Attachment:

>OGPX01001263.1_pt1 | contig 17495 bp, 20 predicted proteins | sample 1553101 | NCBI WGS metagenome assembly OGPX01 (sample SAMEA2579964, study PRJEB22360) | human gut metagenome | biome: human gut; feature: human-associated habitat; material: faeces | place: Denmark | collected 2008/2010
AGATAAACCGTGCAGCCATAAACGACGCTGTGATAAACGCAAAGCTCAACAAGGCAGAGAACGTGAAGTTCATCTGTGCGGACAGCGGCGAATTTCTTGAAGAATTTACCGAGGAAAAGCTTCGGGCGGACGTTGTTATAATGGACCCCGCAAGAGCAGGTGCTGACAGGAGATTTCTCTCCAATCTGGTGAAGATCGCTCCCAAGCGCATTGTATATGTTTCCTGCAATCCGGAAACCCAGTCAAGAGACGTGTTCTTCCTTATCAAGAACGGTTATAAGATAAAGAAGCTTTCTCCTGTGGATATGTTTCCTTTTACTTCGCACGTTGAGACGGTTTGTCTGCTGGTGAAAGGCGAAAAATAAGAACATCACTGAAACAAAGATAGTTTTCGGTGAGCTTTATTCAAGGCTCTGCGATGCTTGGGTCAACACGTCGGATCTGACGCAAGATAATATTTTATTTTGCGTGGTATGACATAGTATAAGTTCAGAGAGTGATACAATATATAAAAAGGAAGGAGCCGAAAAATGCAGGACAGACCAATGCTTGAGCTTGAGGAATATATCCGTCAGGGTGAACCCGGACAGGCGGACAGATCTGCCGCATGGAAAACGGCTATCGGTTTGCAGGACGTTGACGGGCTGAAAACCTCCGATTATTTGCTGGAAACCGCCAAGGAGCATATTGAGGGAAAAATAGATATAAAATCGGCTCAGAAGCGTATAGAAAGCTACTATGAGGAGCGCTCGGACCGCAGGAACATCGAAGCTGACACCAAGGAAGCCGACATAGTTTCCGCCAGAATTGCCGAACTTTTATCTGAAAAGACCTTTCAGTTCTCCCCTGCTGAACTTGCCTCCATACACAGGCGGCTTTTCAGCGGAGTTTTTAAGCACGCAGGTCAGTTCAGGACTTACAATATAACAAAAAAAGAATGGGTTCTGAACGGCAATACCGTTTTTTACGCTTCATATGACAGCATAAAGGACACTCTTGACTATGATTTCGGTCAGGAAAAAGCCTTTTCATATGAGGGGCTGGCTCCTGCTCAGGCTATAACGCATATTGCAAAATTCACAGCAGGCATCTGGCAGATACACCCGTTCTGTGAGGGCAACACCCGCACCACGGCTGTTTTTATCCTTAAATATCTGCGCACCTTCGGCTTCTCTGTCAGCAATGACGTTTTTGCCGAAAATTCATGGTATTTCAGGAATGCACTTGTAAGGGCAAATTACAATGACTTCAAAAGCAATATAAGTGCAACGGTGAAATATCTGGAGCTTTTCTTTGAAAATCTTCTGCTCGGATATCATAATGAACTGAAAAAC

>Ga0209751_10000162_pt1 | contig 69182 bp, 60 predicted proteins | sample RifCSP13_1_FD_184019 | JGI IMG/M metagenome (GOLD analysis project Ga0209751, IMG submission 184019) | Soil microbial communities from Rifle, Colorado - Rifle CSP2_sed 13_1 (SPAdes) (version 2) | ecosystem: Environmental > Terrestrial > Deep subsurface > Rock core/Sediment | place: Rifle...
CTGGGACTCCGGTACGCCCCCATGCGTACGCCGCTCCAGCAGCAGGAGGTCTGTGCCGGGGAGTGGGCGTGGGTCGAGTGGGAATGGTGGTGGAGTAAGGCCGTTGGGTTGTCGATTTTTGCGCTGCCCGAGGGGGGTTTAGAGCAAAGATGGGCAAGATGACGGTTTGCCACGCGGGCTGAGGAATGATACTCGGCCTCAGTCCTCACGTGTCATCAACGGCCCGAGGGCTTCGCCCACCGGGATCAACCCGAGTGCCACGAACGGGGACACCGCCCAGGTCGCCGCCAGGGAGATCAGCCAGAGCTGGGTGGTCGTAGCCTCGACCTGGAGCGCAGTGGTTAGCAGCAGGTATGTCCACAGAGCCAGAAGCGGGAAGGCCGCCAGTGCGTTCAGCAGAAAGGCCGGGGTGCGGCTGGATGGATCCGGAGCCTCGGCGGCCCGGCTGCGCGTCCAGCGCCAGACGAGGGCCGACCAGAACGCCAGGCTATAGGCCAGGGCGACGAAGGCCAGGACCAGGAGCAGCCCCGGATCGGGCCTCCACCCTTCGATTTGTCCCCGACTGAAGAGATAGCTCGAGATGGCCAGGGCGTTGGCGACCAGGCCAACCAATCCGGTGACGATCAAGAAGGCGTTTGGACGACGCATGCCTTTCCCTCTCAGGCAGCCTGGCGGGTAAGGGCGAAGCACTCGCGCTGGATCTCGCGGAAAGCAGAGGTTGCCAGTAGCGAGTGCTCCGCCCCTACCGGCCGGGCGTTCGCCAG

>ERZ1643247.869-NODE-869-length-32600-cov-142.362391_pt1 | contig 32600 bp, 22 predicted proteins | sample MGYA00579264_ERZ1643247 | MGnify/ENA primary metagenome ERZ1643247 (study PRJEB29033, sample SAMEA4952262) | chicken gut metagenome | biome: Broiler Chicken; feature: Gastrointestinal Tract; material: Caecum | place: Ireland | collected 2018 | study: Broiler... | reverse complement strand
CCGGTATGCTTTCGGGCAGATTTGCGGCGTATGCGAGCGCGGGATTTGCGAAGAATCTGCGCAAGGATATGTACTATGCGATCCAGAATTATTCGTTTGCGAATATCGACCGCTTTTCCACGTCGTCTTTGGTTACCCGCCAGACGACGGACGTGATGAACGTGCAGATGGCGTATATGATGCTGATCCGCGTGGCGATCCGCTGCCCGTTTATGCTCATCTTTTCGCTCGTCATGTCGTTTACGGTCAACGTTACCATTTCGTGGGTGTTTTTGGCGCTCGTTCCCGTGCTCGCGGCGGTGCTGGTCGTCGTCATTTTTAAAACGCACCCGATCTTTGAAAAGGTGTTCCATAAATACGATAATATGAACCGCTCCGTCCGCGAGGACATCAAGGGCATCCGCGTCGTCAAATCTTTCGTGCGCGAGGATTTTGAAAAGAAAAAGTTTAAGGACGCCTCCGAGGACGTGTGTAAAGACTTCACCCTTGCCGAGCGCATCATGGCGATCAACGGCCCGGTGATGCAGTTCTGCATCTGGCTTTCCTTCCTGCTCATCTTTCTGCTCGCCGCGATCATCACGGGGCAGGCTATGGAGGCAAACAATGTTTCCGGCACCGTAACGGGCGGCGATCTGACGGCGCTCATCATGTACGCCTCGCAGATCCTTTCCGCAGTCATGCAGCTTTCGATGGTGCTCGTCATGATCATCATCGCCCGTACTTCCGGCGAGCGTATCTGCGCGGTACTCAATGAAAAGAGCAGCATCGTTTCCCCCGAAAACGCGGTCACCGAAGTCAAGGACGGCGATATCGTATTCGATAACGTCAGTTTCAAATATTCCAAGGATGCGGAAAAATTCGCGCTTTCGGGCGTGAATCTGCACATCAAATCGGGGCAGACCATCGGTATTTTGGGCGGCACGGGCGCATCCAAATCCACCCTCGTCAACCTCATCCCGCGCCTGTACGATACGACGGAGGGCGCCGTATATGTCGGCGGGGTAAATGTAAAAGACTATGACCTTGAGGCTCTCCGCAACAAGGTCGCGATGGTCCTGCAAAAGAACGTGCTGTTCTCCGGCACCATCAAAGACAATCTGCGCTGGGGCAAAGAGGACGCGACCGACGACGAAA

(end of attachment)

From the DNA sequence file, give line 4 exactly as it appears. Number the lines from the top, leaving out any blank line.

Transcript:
CTGGGACTCCGGTACGCCCCCATGCGTACGCCGCTCCAGCAGCAGGAGGTCTGTGCCGGGGAGTGGGCGTGGGTCGAGTGGGAATGGTGGTGGAGTAAGGCCGTTGGGTTGTCGATTTTTGCGCTGCCCGAGGGGGGTTTAGAGCAAAGATGGGCAAGATGACGGTTTGCCACGCGGGCTGAGGAATGATACTCGGCCTCAGTCCTCACGTGTCATCAACGGCCCGAGGGCTTCGCCCACCGGGATCAACCCGAGTGCCACGAACGGGGACACCGCCCAGGTCGCCGCCAGGGAGATCAGCCAGAGCTGGGTGGTCGTAGCCTCGACCTGGAGCGCAGTGGTTAGCAGCAGGTATGTCCACAGAGCCAGAAGCGGGAAGGCCGCCAGTGCGTTCAGCAGAAAGGCCGGGGTGCGGCTGGATGGATCCGGAGCCTCGGCGGCCCGGCTGCGCGTCCAGCGCCAGACGAGGGCCGACCAGAACGCCAGGCTATAGGCCAGGGCGACGAAGGCCAGGACCAGGAGCAGCCCCGGATCGGGCCTCCACCCTTCGATTTGTCCCCGACTGAAGAGATAGCTCGAGATGGCCAGGGCGTTGGCGACCAGGCCAACCAATCCGGTGACGATCAAGAAGGCGTTTGGACGACGCATGCCTTTCCCTCTCAGGCAGCCTGGCGGGTAAGGGCGAAGCACTCGCGCTGGATCTCGCGGAAAGCAGAGGTTGCCAGTAGCGAGTGCTCCGCCCCTACCGGCCGGGCGTTCGCCAG